Constitutional Law

Judge who sealed documents about her beach property gets reversed by appeals court

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A Connecticut appeals court has vacated a judge’s order sealing two documents about a beach property that she owned in Maine after a law professor stepped in to argue for their release.

Judge Sheila Ozalis had sealed the documents last month after expressing concern that exposing the address of her home in Maine posed a security issue, the Hartford Courant reports.

The appeals court issued its order last Friday, and the documents were unsealed Monday.

The newly unsealed documents were filed by lawyer David Hardy, who said Ozalis shouldn’t preside in a beach-access case in Branford, Connecticut.

Hardy argued in the unsealed motion and brief that Ozalis had a conflict because her Maine home was in an area where a similar lawsuit was filed. Ozalis wasn’t involved in the Maine litigation.

Eugene Volokh, a law professor at the University of California at Los Angeles, had sought release of the documents in a petition for review that he excerpted on his blog, the Volokh Conspiracy.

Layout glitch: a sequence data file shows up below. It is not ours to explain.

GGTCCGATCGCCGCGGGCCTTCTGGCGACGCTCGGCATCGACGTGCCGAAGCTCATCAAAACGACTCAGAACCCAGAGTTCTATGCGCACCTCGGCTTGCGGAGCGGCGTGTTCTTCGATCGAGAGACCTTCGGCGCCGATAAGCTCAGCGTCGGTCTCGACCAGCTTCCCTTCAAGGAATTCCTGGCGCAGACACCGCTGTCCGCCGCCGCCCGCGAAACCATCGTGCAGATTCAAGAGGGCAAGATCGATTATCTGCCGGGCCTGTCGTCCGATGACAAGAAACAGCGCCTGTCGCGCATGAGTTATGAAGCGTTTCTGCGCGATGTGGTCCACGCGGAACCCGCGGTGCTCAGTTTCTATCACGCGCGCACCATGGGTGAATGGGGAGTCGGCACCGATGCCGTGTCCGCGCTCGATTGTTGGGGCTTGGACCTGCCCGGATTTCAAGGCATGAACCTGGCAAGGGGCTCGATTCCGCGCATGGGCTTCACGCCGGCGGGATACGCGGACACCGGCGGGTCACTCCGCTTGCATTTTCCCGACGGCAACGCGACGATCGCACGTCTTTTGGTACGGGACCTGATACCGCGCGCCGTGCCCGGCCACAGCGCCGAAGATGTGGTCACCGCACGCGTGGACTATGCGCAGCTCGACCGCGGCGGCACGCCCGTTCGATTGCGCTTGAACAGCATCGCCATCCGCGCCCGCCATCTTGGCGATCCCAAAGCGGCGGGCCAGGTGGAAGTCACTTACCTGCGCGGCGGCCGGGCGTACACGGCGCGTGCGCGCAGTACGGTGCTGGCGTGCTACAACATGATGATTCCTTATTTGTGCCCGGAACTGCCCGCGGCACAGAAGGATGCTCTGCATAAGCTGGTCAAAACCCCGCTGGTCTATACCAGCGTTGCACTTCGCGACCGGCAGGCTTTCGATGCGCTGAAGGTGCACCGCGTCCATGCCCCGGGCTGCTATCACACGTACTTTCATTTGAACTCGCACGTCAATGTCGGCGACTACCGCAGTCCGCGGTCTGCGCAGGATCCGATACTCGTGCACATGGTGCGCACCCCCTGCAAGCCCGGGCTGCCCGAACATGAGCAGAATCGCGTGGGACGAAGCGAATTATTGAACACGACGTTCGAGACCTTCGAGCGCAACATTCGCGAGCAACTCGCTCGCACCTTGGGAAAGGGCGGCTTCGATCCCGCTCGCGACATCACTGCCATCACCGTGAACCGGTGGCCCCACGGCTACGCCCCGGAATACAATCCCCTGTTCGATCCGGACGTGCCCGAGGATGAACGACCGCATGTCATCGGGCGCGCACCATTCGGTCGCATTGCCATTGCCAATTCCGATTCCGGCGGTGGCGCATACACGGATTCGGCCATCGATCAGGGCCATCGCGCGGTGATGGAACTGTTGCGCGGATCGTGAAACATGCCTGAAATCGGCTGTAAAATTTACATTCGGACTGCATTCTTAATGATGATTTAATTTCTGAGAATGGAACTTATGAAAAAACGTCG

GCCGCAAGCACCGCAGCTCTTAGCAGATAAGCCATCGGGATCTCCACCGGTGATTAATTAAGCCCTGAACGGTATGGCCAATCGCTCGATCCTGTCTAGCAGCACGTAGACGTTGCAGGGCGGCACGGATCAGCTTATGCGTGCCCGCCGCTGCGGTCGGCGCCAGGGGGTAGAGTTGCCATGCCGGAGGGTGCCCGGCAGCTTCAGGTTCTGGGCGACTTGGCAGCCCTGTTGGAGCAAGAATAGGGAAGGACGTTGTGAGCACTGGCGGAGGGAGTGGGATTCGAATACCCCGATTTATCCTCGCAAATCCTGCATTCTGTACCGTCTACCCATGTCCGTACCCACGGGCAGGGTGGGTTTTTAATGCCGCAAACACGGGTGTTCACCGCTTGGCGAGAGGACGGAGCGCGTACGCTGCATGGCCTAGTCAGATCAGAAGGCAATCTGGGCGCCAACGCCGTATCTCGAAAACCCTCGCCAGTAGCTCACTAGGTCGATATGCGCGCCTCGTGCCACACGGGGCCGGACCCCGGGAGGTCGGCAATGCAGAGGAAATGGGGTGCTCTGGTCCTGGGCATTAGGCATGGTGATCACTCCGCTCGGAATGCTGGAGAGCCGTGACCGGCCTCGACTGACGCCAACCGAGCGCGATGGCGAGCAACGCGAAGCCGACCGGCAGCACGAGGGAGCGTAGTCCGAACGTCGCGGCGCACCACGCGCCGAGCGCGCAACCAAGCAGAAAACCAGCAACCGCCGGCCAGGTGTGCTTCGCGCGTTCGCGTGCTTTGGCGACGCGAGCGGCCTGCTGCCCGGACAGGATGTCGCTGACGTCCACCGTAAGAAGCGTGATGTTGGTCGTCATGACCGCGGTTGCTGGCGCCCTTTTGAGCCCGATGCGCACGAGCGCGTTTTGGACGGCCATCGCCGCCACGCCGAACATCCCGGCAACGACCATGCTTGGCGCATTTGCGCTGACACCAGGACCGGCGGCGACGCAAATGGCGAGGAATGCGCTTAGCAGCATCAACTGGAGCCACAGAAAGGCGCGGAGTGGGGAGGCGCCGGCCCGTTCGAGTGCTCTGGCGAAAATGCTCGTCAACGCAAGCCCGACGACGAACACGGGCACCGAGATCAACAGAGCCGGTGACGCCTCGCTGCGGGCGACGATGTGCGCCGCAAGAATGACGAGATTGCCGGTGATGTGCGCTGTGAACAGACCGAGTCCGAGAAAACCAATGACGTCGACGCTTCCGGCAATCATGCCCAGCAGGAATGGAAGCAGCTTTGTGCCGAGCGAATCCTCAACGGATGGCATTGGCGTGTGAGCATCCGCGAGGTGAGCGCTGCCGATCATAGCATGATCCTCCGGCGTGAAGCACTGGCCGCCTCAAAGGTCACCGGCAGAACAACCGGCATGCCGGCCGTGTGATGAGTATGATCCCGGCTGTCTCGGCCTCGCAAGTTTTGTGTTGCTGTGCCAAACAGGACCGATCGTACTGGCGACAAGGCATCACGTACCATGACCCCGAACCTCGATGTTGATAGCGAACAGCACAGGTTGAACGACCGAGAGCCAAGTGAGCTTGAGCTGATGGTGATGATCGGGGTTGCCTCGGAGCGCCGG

According to the Hartford Courant, Volokh “has jetted around the country for years, intervening and filing briefs in a wide variety of cases and locales. He often jumps into matters of free speech and public access to court proceedings.”

Volokh told the Connecticut appeals court that he would like to write about the case “in an informed way,” but he couldn’t do it because of the sealed documents.

Connecticut has a presumption that court documents are open to the public, a presumption that is “anchored in the First Amendment,” Volokh argued.

A court filing says a settlement in the underlying case was reached Feb. 5, although it still needs approval by some entities.

Hat tip to How Appealing.

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